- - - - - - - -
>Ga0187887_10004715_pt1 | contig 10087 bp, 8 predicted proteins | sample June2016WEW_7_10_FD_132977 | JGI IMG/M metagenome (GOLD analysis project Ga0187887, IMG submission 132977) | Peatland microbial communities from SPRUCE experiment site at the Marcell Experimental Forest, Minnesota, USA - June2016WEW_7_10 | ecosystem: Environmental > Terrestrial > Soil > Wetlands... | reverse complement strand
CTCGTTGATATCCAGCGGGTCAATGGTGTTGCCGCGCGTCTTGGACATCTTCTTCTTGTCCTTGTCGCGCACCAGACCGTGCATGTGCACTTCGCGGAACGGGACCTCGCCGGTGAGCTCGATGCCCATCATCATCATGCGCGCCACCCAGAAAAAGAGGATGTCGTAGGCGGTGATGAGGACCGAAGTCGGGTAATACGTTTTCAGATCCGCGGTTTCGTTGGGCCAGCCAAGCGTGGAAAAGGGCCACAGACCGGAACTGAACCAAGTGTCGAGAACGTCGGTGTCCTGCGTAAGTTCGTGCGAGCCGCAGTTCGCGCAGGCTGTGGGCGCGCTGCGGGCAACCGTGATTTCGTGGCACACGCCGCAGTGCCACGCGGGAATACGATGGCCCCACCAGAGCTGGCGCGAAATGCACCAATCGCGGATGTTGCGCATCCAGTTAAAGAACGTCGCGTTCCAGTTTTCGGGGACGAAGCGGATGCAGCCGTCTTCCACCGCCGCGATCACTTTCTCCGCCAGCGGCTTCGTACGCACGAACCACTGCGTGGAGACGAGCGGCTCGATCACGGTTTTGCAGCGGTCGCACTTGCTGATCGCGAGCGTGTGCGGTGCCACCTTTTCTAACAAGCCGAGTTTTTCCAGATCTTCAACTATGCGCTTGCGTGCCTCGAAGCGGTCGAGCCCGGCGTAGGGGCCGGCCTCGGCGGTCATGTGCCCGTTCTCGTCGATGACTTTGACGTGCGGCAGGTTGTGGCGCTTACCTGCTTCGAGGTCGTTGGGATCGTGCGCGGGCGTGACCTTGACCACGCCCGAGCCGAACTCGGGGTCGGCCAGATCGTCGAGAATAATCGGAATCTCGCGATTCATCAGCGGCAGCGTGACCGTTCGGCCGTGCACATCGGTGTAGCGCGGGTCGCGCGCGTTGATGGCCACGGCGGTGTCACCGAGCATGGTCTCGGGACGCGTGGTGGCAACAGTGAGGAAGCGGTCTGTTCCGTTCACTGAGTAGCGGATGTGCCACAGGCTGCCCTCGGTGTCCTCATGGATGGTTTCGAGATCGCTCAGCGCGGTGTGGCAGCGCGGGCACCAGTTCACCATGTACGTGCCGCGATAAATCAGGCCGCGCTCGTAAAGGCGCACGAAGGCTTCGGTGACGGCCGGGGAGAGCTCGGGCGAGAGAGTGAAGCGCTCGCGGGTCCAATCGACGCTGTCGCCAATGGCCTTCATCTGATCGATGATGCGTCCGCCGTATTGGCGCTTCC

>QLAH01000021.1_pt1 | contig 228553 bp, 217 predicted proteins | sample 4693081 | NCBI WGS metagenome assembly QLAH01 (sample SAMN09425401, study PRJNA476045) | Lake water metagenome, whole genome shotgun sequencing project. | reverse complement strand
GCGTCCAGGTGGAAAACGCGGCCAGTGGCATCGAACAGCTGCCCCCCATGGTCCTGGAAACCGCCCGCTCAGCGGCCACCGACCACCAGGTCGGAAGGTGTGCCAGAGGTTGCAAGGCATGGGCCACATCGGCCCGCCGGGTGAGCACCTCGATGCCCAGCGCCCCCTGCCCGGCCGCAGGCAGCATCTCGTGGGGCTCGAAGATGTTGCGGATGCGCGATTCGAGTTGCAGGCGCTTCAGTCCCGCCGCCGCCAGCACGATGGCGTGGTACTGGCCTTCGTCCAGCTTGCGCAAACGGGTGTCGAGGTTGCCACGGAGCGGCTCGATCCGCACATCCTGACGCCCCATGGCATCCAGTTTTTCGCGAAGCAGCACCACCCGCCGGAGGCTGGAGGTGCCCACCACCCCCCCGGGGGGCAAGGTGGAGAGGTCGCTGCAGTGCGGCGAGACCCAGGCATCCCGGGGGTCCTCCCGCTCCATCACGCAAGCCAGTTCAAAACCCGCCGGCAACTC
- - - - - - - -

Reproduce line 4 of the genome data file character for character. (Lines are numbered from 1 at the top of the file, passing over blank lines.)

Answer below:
GCGTCCAGGTGGAAAACGCGGCCAGTGGCATCGAACAGCTGCCCCCCATGGTCCTGGAAACCGCCCGCTCAGCGGCCACCGACCACCAGGTCGGAAGGTGTGCCAGAGGTTGCAAGGCATGGGCCACATCGGCCCGCCGGGTGAGCACCTCGATGCCCAGCGCCCCCTGCCCGGCCGCAGGCAGCATCTCGTGGGGCTCGAAGATGTTGCGGATGCGCGATTCGAGTTGCAGGCGCTTCAGTCCCGCCGCCGCCAGCACGATGGCGTGGTACTGGCCTTCGTCCAGCTTGCGCAAACGGGTGTCGAGGTTGCCACGGAGCGGCTCGATCCGCACATCCTGACGCCCCATGGCATCCAGTTTTTCGCGAAGCAGCACCACCCGCCGGAGGCTGGAGGTGCCCACCACCCCCCCGGGGGGCAAGGTGGAGAGGTCGCTGCAGTGCGGCGAGACCCAGGCATCCCGGGGGTCCTCCCGCTCCATCACGCAAGCCAGTTCAAAACCCGCCGGCAACTC